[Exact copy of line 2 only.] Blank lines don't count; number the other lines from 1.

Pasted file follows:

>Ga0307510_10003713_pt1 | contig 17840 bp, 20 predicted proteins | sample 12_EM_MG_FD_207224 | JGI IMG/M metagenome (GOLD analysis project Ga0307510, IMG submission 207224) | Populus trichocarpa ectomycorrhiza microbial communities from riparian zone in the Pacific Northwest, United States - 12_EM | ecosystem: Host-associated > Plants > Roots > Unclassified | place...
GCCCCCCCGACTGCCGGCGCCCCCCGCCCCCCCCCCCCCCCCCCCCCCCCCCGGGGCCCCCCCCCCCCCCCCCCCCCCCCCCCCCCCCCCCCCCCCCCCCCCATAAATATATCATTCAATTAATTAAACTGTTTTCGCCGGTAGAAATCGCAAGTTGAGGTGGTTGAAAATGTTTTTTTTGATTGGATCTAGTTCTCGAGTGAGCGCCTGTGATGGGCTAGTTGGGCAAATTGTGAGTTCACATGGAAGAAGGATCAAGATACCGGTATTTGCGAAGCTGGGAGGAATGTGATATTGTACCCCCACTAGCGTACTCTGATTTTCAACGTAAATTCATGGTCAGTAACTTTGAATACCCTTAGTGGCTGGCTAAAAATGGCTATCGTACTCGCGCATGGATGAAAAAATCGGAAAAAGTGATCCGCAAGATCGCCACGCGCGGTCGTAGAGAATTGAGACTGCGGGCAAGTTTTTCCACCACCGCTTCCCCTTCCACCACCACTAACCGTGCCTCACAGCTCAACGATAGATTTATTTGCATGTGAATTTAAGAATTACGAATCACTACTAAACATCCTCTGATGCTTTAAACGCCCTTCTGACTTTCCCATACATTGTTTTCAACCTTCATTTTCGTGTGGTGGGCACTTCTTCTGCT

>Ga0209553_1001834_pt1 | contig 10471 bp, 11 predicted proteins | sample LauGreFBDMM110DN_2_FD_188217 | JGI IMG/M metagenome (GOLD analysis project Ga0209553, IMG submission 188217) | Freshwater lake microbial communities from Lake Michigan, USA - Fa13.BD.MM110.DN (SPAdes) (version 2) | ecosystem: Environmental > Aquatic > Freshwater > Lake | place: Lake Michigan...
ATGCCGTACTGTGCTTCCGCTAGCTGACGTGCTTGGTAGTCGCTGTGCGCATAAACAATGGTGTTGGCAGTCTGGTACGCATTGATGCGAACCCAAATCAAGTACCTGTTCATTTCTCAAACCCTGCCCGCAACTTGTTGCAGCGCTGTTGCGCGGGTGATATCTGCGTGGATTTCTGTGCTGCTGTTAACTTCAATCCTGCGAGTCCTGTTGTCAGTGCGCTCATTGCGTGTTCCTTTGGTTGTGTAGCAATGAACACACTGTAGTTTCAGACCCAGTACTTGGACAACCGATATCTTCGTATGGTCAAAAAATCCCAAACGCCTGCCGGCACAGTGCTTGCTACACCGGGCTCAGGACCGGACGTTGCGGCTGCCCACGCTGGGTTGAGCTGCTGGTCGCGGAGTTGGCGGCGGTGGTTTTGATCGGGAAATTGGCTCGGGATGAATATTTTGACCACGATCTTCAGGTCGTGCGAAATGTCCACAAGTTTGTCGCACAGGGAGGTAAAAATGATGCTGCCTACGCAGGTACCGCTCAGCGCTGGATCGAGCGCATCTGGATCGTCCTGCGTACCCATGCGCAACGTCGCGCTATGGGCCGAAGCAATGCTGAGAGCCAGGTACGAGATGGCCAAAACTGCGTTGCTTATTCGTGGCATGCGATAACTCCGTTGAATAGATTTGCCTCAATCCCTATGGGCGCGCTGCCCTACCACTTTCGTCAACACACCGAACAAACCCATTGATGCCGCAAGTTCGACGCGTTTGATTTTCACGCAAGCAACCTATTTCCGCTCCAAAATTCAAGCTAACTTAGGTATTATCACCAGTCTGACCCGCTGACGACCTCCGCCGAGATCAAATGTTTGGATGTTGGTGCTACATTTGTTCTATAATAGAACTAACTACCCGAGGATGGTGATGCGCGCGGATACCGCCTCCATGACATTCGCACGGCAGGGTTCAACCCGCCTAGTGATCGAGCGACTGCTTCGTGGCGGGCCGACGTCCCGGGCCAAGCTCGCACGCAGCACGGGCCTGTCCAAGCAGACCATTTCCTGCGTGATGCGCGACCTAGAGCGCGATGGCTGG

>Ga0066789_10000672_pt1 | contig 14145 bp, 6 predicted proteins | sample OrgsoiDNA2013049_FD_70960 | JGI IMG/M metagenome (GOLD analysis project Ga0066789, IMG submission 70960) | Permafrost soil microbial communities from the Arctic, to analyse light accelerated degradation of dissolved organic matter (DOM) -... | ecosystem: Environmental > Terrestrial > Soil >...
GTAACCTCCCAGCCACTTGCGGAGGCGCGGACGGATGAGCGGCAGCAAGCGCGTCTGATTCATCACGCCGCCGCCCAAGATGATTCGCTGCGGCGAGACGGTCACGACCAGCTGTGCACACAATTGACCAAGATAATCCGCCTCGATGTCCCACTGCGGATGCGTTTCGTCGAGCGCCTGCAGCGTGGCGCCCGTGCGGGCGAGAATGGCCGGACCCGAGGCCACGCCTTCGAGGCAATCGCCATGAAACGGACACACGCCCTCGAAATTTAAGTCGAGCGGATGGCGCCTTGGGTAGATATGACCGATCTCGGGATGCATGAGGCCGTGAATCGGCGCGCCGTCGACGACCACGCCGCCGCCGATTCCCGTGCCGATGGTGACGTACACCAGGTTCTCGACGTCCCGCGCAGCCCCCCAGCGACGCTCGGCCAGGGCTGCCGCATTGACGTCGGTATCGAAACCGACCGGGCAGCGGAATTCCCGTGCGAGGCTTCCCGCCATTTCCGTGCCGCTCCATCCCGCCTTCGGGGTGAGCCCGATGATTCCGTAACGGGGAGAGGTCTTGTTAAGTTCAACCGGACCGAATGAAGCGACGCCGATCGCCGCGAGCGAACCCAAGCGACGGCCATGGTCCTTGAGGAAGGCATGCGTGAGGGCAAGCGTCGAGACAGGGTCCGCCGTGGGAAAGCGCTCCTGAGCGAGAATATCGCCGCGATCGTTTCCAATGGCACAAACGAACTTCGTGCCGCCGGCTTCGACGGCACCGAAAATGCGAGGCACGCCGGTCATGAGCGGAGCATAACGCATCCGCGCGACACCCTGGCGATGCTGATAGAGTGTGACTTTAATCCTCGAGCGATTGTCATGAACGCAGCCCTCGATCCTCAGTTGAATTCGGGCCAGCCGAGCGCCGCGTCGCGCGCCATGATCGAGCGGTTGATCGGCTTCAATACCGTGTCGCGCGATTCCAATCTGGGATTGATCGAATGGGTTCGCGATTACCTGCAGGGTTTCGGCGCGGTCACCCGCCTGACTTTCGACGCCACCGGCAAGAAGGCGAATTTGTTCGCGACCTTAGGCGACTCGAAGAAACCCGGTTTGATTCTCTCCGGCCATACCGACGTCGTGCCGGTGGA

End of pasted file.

GCCCCCCCGACTGCCGGCGCCCCCCGCCCCCCCCCCCCCCCCCCCCCCCCCCGGGGCCCCCCCCCCCCCCCCCCCCCCCCCCCCCCCCCCCCCCCCCCCCCCATAAATATATCATTCAATTAATTAAACTGTTTTCGCCGGTAGAAATCGCAAGTTGAGGTGGTTGAAAATGTTTTTTTTGATTGGATCTAGTTCTCGAGTGAGCGCCTGTGATGGGCTAGTTGGGCAAATTGTGAGTTCACATGGAAGAAGGATCAAGATACCGGTATTTGCGAAGCTGGGAGGAATGTGATATTGTACCCCCACTAGCGTACTCTGATTTTCAACGTAAATTCATGGTCAGTAACTTTGAATACCCTTAGTGGCTGGCTAAAAATGGCTATCGTACTCGCGCATGGATGAAAAAATCGGAAAAAGTGATCCGCAAGATCGCCACGCGCGGTCGTAGAGAATTGAGACTGCGGGCAAGTTTTTCCACCACCGCTTCCCCTTCCACCACCACTAACCGTGCCTCACAGCTCAACGATAGATTTATTTGCATGTGAATTTAAGAATTACGAATCACTACTAAACATCCTCTGATGCTTTAAACGCCCTTCTGACTTTCCCATACATTGTTTTCAACCTTCATTTTCGTGTGGTGGGCACTTCTTCTGCT